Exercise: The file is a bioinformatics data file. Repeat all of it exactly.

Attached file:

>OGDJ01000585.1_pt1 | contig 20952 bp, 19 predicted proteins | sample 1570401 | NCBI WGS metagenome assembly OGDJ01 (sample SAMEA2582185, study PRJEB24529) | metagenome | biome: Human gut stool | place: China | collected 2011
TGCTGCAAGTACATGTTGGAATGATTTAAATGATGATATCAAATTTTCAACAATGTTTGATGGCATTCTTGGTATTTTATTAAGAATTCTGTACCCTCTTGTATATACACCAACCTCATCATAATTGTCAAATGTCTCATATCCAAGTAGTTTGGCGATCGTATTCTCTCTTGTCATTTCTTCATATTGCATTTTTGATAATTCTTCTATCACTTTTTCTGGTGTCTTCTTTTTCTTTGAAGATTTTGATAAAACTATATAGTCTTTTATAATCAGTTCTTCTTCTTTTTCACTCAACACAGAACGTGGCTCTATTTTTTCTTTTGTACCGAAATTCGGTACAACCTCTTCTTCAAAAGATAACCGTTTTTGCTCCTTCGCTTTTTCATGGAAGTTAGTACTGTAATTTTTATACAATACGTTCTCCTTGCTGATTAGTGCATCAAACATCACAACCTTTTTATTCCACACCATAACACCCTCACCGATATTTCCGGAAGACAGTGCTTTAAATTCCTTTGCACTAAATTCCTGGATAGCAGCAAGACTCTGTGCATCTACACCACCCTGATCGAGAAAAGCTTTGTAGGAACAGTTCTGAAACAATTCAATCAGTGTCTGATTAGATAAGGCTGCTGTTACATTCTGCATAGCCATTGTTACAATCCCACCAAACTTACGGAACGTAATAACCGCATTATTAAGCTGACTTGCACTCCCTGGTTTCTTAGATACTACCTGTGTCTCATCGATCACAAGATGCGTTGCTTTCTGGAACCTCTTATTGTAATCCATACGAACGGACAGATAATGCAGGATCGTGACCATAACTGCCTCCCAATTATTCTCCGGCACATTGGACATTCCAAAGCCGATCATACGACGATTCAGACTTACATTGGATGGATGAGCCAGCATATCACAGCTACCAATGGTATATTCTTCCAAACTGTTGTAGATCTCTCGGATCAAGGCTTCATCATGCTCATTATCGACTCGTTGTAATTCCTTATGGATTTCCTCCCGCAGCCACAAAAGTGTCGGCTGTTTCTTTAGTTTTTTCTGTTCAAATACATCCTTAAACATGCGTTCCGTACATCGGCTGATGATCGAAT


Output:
>OGDJ01000585.1_pt1 | contig 20952 bp, 19 predicted proteins | sample 1570401 | NCBI WGS metagenome assembly OGDJ01 (sample SAMEA2582185, study PRJEB24529) | metagenome | biome: Human gut stool | place: China | collected 2011
TGCTGCAAGTACATGTTGGAATGATTTAAATGATGATATCAAATTTTCAACAATGTTTGATGGCATTCTTGGTATTTTATTAAGAATTCTGTACCCTCTTGTATATACACCAACCTCATCATAATTGTCAAATGTCTCATATCCAAGTAGTTTGGCGATCGTATTCTCTCTTGTCATTTCTTCATATTGCATTTTTGATAATTCTTCTATCACTTTTTCTGGTGTCTTCTTTTTCTTTGAAGATTTTGATAAAACTATATAGTCTTTTATAATCAGTTCTTCTTCTTTTTCACTCAACACAGAACGTGGCTCTATTTTTTCTTTTGTACCGAAATTCGGTACAACCTCTTCTTCAAAAGATAACCGTTTTTGCTCCTTCGCTTTTTCATGGAAGTTAGTACTGTAATTTTTATACAATACGTTCTCCTTGCTGATTAGTGCATCAAACATCACAACCTTTTTATTCCACACCATAACACCCTCACCGATATTTCCGGAAGACAGTGCTTTAAATTCCTTTGCACTAAATTCCTGGATAGCAGCAAGACTCTGTGCATCTACACCACCCTGATCGAGAAAAGCTTTGTAGGAACAGTTCTGAAACAATTCAATCAGTGTCTGATTAGATAAGGCTGCTGTTACATTCTGCATAGCCATTGTTACAATCCCACCAAACTTACGGAACGTAATAACCGCATTATTAAGCTGACTTGCACTCCCTGGTTTCTTAGATACTACCTGTGTCTCATCGATCACAAGATGCGTTGCTTTCTGGAACCTCTTATTGTAATCCATACGAACGGACAGATAATGCAGGATCGTGACCATAACTGCCTCCCAATTATTCTCCGGCACATTGGACATTCCAAAGCCGATCATACGACGATTCAGACTTACATTGGATGGATGAGCCAGCATATCACAGCTACCAATGGTATATTCTTCCAAACTGTTGTAGATCTCTCGGATCAAGGCTTCATCATGCTCATTATCGACTCGTTGTAATTCCTTATGGATTTCCTCCCGCAGCCACAAAAGTGTCGGCTGTTTCTTTAGTTTTTTCTGTTCAAATACATCCTTAAACATGCGTTCCGTACATCGGCTGATGATCGAAT